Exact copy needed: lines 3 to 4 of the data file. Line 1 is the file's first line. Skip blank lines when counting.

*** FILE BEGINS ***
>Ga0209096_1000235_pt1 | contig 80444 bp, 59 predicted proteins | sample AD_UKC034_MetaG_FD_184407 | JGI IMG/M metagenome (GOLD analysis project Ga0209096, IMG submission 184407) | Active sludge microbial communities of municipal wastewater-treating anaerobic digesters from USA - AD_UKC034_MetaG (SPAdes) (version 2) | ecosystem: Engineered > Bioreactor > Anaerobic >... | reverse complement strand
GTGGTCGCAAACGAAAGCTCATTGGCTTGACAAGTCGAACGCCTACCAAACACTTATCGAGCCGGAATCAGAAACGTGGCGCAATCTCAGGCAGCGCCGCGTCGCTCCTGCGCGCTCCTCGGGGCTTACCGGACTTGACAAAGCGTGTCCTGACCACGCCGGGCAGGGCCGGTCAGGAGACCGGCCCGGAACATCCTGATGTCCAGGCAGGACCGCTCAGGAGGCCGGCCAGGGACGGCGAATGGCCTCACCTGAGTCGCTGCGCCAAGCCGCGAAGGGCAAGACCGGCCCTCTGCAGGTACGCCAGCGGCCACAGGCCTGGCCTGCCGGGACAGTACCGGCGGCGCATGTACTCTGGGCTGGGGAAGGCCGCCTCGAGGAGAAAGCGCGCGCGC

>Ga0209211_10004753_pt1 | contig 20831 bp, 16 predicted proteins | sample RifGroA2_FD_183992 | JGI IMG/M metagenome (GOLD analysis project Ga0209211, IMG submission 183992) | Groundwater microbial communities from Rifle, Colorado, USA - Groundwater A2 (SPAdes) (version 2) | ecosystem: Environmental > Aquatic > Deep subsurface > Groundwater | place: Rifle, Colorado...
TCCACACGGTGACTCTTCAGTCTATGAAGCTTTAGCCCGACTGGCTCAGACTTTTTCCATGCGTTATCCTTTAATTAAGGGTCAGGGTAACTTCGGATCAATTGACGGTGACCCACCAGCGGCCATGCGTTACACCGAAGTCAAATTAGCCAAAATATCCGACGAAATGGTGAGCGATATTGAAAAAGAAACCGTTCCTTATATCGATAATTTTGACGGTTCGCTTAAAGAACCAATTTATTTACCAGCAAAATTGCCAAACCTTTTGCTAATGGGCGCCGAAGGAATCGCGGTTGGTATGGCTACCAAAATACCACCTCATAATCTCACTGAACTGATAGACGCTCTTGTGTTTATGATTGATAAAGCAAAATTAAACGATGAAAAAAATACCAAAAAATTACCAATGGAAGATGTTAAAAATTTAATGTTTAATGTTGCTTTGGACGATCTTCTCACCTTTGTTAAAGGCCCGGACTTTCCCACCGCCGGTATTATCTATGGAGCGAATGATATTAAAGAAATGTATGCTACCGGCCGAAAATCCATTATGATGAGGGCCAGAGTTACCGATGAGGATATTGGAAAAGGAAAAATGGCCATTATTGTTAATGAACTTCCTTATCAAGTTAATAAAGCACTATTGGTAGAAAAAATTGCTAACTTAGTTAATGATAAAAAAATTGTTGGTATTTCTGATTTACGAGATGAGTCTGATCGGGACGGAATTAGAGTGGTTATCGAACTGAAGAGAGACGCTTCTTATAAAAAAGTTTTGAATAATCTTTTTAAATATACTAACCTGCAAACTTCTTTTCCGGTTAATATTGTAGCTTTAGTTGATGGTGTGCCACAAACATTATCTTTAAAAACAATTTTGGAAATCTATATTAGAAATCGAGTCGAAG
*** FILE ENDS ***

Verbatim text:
>Ga0209211_10004753_pt1 | contig 20831 bp, 16 predicted proteins | sample RifGroA2_FD_183992 | JGI IMG/M metagenome (GOLD analysis project Ga0209211, IMG submission 183992) | Groundwater microbial communities from Rifle, Colorado, USA - Groundwater A2 (SPAdes) (version 2) | ecosystem: Environmental > Aquatic > Deep subsurface > Groundwater | place: Rifle, Colorado...
TCCACACGGTGACTCTTCAGTCTATGAAGCTTTAGCCCGACTGGCTCAGACTTTTTCCATGCGTTATCCTTTAATTAAGGGTCAGGGTAACTTCGGATCAATTGACGGTGACCCACCAGCGGCCATGCGTTACACCGAAGTCAAATTAGCCAAAATATCCGACGAAATGGTGAGCGATATTGAAAAAGAAACCGTTCCTTATATCGATAATTTTGACGGTTCGCTTAAAGAACCAATTTATTTACCAGCAAAATTGCCAAACCTTTTGCTAATGGGCGCCGAAGGAATCGCGGTTGGTATGGCTACCAAAATACCACCTCATAATCTCACTGAACTGATAGACGCTCTTGTGTTTATGATTGATAAAGCAAAATTAAACGATGAAAAAAATACCAAAAAATTACCAATGGAAGATGTTAAAAATTTAATGTTTAATGTTGCTTTGGACGATCTTCTCACCTTTGTTAAAGGCCCGGACTTTCCCACCGCCGGTATTATCTATGGAGCGAATGATATTAAAGAAATGTATGCTACCGGCCGAAAATCCATTATGATGAGGGCCAGAGTTACCGATGAGGATATTGGAAAAGGAAAAATGGCCATTATTGTTAATGAACTTCCTTATCAAGTTAATAAAGCACTATTGGTAGAAAAAATTGCTAACTTAGTTAATGATAAAAAAATTGTTGGTATTTCTGATTTACGAGATGAGTCTGATCGGGACGGAATTAGAGTGGTTATCGAACTGAAGAGAGACGCTTCTTATAAAAAAGTTTTGAATAATCTTTTTAAATATACTAACCTGCAAACTTCTTTTCCGGTTAATATTGTAGCTTTAGTTGATGGTGTGCCACAAACATTATCTTTAAAAACAATTTTGGAAATCTATATTAGAAATCGAGTCGAAG